Formula Home Buckling of Columns Introduction Critical Load Elastic Buckling Inelastic Buckling Column Related Eccentric Loads Initially Curved Beam-Columns Calculators Critical Load Struc. Steel Columns Related Subjects Materials Mechanics Beams Resources Bibliography
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more free magazines       Intermediate Columns The strength of a compression member (column) depends on its geometry (slenderness ratio Leff / r) and its material properties (stiffness and strength). The Euler formula describes the critical load for elastic buckling and is valid only for long columns. The ultimate compression strength of the column material is not geometry-related and is valid only for short columns.

In between, for a column with intermediate length, buckling occurs after the stress in the column exceeds the proportional limit of the column material and before the stress reaches the ultimate strength. This kind of situation is called inelastic buckling.

This section discusses some commonly used inelastic buckling theories that fill the gap between short and long columns.

Tangent-Modulus Theory  Suppose that the critical stress st in an intermediate column exceeds the proportional limit of the material spl. The Young's modulus at that particular stress-strain point is no longer E. Instead, the Young's modulus decreases to the local tangent value, Et.

Replacing the Young's modulus E in the Euler's formula with the tangent modulus Et, the critical load becomes, The corresponding critical stress is, Note: 1 The proportional limit spl, rather than the yield stress sy, is used in the formula. Although these two are often arbitrarily interchangeable, the yield stress is about equal to or slightly larger than the proportional limit for common engineering materials. However, when the forming process is taken into account, the residual stresses caused by processing can not be neglected and the proportional limit may drop up to 50% with respect to the yield stress in some wide-flange sections. 2 The tangent-modulus theory tends to underestimate the strength of the column, since it uses the tangent modulus once the stress on the concave side exceeds the proportional limit while the convex side is still below the elastic limit. 3 The tangent-modulus theory oversimplifies the inelastic buckling by using only one tangent modulus. In reality,the tangent modulus depends on the stress, which is a function of the bending moment that varies with the displacement w.
Reduced-Modulus Theory The Reduced Modulus theory defines a reduced Young's modulus Er to compensate for the underestimation given by the tangent-modulus theory.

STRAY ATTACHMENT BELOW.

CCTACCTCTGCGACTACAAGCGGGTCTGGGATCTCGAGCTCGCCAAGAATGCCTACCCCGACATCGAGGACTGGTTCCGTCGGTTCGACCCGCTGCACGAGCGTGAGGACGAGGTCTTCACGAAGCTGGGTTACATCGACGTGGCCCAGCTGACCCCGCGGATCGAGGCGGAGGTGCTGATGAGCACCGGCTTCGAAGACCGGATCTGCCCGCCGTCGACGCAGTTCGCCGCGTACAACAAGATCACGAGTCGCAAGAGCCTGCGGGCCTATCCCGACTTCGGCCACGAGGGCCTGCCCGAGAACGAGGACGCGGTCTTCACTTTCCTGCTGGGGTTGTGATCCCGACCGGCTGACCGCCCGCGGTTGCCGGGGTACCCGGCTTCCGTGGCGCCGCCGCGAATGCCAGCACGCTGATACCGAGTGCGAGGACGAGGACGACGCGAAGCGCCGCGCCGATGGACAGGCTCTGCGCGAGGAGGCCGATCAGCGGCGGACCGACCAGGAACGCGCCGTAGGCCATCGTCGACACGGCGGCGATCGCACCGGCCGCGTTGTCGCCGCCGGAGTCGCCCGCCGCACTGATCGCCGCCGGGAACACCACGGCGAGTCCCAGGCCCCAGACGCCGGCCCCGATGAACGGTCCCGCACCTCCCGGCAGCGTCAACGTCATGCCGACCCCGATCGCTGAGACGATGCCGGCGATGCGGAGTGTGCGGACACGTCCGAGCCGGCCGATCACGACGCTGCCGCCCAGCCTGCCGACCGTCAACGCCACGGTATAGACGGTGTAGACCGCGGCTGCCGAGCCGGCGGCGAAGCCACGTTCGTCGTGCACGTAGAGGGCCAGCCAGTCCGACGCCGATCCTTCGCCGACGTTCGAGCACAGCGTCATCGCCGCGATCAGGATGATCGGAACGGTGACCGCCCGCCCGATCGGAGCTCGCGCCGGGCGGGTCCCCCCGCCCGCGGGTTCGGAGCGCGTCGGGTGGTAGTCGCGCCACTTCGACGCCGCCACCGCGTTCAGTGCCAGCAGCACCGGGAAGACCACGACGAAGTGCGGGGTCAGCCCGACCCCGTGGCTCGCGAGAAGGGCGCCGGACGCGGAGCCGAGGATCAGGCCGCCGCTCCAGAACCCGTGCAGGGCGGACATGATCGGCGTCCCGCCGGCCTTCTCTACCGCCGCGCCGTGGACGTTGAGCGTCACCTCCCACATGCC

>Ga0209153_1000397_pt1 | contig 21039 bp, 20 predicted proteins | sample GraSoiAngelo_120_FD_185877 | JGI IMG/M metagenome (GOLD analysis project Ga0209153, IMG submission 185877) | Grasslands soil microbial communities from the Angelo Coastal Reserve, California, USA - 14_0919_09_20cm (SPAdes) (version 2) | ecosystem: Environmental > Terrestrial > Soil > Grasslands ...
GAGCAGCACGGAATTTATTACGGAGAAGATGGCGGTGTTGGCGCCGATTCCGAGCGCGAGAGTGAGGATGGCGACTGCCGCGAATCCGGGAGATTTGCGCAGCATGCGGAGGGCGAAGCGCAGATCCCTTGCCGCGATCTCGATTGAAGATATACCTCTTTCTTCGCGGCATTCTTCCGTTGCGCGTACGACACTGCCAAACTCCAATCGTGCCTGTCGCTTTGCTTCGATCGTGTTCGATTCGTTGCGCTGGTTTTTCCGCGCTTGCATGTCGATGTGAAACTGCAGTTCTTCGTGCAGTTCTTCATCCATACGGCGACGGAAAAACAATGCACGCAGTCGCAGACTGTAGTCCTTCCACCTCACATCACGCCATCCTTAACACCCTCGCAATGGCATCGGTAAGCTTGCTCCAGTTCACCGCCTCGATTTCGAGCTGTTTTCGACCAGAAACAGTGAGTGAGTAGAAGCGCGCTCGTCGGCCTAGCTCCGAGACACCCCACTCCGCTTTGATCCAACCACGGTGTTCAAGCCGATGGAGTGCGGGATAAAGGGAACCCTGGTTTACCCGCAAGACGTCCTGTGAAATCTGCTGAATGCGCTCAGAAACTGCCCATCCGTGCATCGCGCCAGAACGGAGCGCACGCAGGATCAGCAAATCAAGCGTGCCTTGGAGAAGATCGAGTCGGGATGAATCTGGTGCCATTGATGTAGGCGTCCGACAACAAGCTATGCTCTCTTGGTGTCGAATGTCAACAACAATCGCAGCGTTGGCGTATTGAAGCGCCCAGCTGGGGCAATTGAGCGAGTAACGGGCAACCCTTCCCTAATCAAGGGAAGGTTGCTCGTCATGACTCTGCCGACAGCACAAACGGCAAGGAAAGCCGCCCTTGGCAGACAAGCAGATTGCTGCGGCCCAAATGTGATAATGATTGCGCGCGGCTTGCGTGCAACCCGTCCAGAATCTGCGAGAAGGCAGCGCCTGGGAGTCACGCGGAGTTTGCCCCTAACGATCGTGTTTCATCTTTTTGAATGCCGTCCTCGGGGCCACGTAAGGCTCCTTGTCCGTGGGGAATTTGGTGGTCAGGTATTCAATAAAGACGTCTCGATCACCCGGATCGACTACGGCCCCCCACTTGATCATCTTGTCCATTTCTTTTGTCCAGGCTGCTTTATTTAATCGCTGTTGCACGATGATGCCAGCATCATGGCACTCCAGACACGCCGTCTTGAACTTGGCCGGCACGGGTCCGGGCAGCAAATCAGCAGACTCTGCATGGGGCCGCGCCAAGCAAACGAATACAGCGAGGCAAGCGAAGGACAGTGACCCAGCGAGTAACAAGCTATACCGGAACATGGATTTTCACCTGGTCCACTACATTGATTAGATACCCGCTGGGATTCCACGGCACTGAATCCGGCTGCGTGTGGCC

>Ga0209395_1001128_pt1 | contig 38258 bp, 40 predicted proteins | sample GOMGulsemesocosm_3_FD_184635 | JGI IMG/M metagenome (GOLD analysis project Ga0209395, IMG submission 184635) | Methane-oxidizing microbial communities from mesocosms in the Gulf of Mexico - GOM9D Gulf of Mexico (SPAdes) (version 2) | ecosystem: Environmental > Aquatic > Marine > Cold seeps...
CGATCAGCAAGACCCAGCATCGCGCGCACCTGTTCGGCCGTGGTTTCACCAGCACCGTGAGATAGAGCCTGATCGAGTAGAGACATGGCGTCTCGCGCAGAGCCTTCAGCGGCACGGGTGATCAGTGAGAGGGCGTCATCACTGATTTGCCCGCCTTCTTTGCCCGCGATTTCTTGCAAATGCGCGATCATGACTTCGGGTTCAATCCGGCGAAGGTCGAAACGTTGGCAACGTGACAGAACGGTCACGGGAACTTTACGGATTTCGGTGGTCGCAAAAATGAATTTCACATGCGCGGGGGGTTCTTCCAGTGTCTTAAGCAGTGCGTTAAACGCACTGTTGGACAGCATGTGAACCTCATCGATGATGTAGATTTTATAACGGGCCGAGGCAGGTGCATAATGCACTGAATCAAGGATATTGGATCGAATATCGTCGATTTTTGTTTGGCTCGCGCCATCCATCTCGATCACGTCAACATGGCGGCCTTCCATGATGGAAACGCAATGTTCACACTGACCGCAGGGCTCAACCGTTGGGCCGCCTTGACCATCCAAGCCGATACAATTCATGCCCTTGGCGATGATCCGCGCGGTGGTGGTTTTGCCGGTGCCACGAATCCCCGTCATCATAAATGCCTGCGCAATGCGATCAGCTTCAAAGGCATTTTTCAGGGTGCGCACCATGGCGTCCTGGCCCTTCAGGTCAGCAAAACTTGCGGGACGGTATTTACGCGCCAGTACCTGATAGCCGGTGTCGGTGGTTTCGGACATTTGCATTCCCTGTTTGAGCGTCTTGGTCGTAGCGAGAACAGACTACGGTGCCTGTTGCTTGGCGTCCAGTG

For a column with rectangular cross section, the reduced modulus is defined by, where E is the value of Young's modulus below the proportional limit. Replacing E in Euler's formula with the reduced modulus Er, the critical load becomes, The corresponding critical stress is, Note: 1 The reduced-modulus theory tends to overestimate the strength of the column, since it is based on stiffness reversal on the convex side of the column. 2 The reduced-modulus theory oversimplifies the inelastic buckling by using only one tangent modulus. In reality, the tangent modulus depends on the stress which is a function of the bending moment that varies with the displacement w.
 Intermediate Column Design  Both tangent-modulus theory and reduced-modulus theory were accepted theories of inelastic buckling until F. R. Shanley published his logically correct paper in 1946. The critical load of inelastic buckling is in fact a function of the transverse displacement w. According to Shanley's theory, the critical load is located between the critical load predicted by the tangent-modulus theory (the lower bound) and the reduced-modulus theory (the upper bound / asymptotic limit). However, the difference between Shanley's theory and the tangent-modulus theory are not significant enough to justify a much more complicated formula in practical applications, especially when manufacturing defects in mass production and geometric inaccuracies in assembly are taken into account. Finally, if one must make and error in the design, engineers would much rather miss on the safe side. This is the reason why many design formulas are based on the overly-conservative tangent-modulus theory.
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